A Police Federation campaign which calls for harsher sentences for those who assault police officers and other emergency service workers has received the backing of MPs in Parliament.
The ‘Protect The Protectors’ campaign was launched last Monday (6 February) by the Police Federation of England and Wales after growing concern about the rising numbers of attacks on police officers.
On Tuesday (7 February) Halifax MP Holly Lynch (Labour), who is championing the campaign, introduced a Ten Minute Rule Bill on assaults on emergency services staff in the House of Commons with two West Midlands officers who had been the victim of recent assaults being on hand to discuss their experiences with MPs.
The bill received cross-party support from MPs – many of whom cheered in the chamber when Ms Lynch said that laws in Australia mean that offenders who spit and refuse to have a blood test can receive a $12,000 (£7,320) fine and a custodial sentence.
The bill calls for assaults against emergency service workers – ‘a constable, firefighter, doctor, paramedic or nurse’ – to become a specific offence.
Ms Lynch also called for those offenders who spit at emergency responders to be required to have a blood test, and make it an offence if they refuse, so that officers know if they are at risk of contracting life-threatening diseases.
Tom Cuddeford, interim chairman of West Midlands Police Federation, who accompanied PCs Mike Bruce and Alan O’Shea on the visit to Parliament, said: “It is pleasing to see growing support for this campaign and for West Midlands officers to be playing their part in raising awareness of the growing number of attacks on the police.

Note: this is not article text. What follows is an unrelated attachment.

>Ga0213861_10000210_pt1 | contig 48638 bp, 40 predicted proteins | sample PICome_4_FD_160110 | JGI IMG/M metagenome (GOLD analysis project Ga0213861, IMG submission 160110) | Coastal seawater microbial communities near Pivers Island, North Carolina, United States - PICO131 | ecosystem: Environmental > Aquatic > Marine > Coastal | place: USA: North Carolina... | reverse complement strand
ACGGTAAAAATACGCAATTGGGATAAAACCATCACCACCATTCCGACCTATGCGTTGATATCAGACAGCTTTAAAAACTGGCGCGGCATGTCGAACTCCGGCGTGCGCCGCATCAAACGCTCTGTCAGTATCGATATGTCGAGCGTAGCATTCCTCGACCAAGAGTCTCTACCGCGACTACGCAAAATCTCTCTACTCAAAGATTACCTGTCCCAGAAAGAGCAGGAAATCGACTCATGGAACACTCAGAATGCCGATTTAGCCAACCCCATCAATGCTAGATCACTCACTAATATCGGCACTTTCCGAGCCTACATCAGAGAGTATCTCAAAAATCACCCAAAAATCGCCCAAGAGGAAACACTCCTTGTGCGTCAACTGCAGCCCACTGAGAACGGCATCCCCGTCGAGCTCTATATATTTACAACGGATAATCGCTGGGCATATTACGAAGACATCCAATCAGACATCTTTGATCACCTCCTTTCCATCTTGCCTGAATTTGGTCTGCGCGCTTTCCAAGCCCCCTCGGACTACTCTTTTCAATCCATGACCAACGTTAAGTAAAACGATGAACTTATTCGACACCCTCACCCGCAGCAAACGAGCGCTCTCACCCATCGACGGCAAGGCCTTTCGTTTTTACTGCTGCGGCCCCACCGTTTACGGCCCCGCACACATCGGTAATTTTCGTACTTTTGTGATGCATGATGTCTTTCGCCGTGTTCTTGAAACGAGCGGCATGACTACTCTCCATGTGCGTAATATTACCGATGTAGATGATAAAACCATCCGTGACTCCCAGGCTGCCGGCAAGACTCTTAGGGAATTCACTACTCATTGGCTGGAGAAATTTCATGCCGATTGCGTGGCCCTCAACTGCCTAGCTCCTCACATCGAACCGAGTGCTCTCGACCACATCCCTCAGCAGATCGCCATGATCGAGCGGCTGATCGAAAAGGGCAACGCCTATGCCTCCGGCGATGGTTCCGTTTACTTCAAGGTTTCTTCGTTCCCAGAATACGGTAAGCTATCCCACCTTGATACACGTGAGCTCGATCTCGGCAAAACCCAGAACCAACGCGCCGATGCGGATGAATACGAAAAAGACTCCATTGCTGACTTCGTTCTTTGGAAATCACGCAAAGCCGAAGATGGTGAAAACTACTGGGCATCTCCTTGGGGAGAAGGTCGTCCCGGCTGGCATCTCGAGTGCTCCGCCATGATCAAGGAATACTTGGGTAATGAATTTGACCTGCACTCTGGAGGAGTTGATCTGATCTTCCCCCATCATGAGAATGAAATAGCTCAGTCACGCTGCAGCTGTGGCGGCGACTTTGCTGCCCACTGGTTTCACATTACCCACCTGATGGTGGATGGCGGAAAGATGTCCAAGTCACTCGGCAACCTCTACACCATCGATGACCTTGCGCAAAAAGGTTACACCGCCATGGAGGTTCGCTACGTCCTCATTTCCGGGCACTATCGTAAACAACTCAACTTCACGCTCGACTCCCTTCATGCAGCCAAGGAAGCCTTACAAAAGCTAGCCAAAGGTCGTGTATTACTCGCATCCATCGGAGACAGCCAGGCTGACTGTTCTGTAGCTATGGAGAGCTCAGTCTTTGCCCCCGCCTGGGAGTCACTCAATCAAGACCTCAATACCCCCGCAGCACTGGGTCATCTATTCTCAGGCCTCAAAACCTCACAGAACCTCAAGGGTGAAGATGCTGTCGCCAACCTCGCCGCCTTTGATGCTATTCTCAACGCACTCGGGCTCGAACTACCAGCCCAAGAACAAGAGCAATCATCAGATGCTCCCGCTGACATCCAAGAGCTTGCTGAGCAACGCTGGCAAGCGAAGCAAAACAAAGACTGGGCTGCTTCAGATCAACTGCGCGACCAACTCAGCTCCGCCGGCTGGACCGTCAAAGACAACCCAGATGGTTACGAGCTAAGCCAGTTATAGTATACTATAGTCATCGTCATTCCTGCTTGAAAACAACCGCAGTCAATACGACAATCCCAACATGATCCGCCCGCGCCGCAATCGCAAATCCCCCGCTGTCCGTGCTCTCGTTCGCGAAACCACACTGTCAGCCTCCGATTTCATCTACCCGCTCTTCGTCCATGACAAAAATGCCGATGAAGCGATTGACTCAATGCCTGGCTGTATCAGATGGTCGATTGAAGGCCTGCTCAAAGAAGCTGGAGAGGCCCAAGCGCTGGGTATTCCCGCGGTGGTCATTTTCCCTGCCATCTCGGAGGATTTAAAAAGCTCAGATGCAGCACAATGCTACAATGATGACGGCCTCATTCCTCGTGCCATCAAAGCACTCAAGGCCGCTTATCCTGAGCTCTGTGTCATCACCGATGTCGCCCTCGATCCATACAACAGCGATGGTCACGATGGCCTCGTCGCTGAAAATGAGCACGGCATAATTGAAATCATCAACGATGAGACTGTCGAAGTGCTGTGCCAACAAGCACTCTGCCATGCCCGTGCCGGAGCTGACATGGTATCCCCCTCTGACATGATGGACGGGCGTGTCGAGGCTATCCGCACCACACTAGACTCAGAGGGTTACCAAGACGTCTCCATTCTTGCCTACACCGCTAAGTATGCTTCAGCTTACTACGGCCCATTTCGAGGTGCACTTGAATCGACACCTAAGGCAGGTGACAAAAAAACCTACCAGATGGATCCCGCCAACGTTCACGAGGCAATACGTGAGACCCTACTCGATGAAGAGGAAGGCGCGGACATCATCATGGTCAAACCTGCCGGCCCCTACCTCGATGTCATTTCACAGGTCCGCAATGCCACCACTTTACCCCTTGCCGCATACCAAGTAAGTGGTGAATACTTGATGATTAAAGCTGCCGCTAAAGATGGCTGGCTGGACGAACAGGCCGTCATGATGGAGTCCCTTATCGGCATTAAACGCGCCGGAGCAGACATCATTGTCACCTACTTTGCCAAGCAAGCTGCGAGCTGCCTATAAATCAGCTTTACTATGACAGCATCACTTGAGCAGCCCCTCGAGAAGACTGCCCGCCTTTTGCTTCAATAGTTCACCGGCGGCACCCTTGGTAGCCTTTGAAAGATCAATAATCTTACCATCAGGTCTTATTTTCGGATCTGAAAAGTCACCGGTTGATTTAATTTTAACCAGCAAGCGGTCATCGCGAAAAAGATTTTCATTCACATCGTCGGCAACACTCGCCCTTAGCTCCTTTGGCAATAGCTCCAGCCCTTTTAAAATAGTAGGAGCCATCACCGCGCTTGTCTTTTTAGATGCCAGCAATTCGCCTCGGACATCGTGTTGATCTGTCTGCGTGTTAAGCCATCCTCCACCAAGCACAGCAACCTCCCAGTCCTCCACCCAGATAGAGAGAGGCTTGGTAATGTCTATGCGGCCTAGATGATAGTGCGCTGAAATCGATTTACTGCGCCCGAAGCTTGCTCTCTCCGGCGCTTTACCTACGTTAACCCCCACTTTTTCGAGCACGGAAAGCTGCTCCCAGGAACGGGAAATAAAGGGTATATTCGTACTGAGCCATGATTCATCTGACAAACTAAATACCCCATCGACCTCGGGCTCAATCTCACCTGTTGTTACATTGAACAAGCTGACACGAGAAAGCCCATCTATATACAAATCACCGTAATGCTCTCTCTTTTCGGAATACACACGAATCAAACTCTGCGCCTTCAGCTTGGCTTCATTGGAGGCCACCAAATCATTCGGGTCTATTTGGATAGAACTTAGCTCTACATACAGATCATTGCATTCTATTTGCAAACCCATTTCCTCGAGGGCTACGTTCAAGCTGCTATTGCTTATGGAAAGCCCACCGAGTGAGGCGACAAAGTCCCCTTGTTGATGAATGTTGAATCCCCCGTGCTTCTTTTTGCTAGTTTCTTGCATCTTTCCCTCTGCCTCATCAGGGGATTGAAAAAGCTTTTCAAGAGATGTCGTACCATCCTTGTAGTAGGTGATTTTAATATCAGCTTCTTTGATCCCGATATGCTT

“The reading of the bill is hopefully the first step to gaining full support from MPs so that new laws can be introduced to improve the legal protection offered to police officers and our colleagues in the other emergency services.”
Ms Lynch spoke about her work with blue light officers including the two West Midlands PCs who had blood spat in their faces while trying to arrest a violent offender.
Because the offender refused to give a blood sample, both had to undergo anti-viral treatments to reduce their risk of contracting communicable diseases, and they faced an agonising six-month wait to find out whether the treatment had been successful.
She told MPs: “Behind the uniforms are incredibly brave and dedicated individuals who, regrettably, face risks that they simply should not have to face on an almost daily basis. They routinely go above and beyond their duties to keep the public safe, yet when someone sets out deliberately to injure or assault an emergency responder, the laws in place must convey how unacceptable that is in the strongest possible terms.”
And she added: “To assault a police officer is to show a complete disregard for law and order, our shared values and democracy itself, and that must be reflected in sentencing, particularly for those who are repeat offenders.
“Many officers described feeling like they had suffered an injustice twice - first at the hands of the offender; and then again in court when sentences were unduly lenient.”
After the bill, PFEW representatives, including vice chair Calum Macleod, West Yorkshire Police Federation chairman Nick Smart and Tom Cuddeford met with MPs to discuss the aims of the campaign and seek further support.
Mr Macleod said: “We are grateful to Holly for giving her support to police officers, and other emergency service workers, who are all too often getting assaulted in the line of duty. We do not believe that being hit, kicked, spat at or shoved is ‘just part of the job’ and we are delighted the bill passed its first reading. It was great to see it get support from all sides of the house.”
The bill will be read for a second time in the House on 24 March.